On Wednesday, January 3, 2018, Mayor Sylvester Turner wants Houston City Council to approve the secretive recycling contract with a foreign company FCC.
This $37 million-dollar, twenty-year deal is riddled with secrecy. The Mayor has illegally withheld public records, even from his own e-mails.
Dolcefino Consulting and ECOHUB filed a lawsuit to compel production of the records. The Mayor is spending tax money to fight the Judge’s order. The Mayor has refused to release the scoring sheets, or the names of the City employees who chose the company the Mayor wants. The proposed contract with FCC is being kept secret too.
ECOHUB isn’t the only company raising questions. Waste Management has headquarters here. 1,000 employees. They want to know how the world’s largest recycling company lost out in experience to FCC.
New court documents show the Mayor’s confidante, Maya Ford ignored legal requests to see her records. Ford called the court motion “silliness.” Ford e-mails already show she made allegations of possible ethics violations against City garbage boss, Harry Hayes. A court hearing to compel the records is set for January 30, 2018.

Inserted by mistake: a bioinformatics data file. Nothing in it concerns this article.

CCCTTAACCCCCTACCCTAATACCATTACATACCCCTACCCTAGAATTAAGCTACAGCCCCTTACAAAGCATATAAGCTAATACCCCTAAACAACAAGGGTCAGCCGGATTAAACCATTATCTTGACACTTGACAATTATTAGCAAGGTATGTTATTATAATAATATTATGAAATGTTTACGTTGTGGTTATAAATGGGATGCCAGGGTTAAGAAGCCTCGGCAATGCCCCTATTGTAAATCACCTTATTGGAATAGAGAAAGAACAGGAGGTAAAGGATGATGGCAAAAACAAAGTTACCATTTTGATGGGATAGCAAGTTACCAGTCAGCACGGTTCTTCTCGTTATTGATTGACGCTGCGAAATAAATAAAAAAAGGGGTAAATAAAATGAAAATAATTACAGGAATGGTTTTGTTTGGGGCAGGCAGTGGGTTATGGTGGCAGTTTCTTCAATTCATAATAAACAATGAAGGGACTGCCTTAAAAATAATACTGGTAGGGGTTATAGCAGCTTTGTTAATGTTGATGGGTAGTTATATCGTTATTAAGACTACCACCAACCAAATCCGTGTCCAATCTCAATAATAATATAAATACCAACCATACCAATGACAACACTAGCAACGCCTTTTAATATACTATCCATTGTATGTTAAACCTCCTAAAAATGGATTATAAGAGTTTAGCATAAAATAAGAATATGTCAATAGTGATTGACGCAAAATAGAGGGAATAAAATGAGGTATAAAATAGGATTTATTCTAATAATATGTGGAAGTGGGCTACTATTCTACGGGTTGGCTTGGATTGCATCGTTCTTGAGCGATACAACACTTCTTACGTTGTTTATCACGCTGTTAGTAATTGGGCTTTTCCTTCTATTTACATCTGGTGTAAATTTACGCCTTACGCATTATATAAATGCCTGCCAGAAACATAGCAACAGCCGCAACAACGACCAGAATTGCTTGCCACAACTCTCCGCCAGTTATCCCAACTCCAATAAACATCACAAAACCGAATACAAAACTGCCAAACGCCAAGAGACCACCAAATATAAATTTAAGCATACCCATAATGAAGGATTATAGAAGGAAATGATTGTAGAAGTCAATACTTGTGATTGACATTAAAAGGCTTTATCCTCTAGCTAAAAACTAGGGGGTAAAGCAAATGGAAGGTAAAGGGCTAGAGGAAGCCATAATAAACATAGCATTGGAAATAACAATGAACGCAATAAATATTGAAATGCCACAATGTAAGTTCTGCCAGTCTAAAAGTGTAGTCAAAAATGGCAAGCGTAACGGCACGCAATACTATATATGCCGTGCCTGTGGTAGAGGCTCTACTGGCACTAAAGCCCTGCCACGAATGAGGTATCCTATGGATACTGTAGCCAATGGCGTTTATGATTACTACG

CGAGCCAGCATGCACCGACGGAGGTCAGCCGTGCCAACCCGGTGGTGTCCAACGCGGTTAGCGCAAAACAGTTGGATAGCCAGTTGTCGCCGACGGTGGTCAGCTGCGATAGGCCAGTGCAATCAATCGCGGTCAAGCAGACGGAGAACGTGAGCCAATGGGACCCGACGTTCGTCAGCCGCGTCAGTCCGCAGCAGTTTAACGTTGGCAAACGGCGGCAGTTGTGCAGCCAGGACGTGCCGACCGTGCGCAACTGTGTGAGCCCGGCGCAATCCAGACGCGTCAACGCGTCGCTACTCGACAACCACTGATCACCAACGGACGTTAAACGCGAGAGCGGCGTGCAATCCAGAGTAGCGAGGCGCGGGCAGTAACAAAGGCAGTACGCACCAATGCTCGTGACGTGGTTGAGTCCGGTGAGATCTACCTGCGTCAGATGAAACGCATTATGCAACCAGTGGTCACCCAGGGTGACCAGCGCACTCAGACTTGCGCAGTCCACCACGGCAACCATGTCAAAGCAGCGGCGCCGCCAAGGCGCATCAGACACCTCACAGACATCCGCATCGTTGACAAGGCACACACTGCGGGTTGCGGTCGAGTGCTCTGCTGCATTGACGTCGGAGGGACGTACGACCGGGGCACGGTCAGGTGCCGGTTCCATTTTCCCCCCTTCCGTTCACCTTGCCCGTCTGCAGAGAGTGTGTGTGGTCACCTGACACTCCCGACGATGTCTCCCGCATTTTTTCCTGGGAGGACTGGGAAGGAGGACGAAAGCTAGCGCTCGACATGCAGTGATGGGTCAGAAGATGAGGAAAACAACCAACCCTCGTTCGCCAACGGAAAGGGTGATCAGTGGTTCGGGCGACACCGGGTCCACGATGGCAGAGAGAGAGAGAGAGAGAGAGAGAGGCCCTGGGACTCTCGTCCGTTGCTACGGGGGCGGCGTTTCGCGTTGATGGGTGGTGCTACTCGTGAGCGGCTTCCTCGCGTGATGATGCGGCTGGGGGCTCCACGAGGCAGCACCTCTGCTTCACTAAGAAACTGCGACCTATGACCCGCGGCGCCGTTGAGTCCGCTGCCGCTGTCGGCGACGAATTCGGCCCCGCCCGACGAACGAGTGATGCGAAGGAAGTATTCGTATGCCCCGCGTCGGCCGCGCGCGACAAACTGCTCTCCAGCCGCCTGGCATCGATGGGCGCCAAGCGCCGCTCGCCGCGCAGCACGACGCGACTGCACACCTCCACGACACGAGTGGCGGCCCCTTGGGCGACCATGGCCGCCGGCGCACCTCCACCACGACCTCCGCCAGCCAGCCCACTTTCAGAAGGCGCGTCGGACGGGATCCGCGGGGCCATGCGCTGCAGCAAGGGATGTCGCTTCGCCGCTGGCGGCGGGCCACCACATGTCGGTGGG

“Any City Councilmember who votes to approve this contract while the Mayor fights to keep this smelly deal secret is making a choice that will haunt them.” That is a promise, says Wayne Dolcefino of Dolcefino Consulting. “Council should delay this vote until the records are made public. Taxpayers have a right to know the truth, whatever it is.”
Dolcefino Consulting has confirmed the FBI has begun interviewing former city employees involved in the recycling case, including the Mayor’s former Press Secretary, Janice Evans who fielded questions from the media about possible bid rigging in the contract.
ECOHUB was finalizing a contract to save the city up to $40 million dollars a year in garbage costs by recycling all the trash into new products when Turner came into office and killed the tax saving contract. There is evidence the Mayor wanted the company to be cut out of a new bid.
ECOHUB had almost $800 million dollars in private financing to build their plant, at no cost to Houston taxpayers, and promised to share profits.
“We will watch to see if any member of Council moves to delay this vote until the Mayor comes clean with the records”, says Dolcefino. “It is time to see who has the ethics to fight for taxpayers.”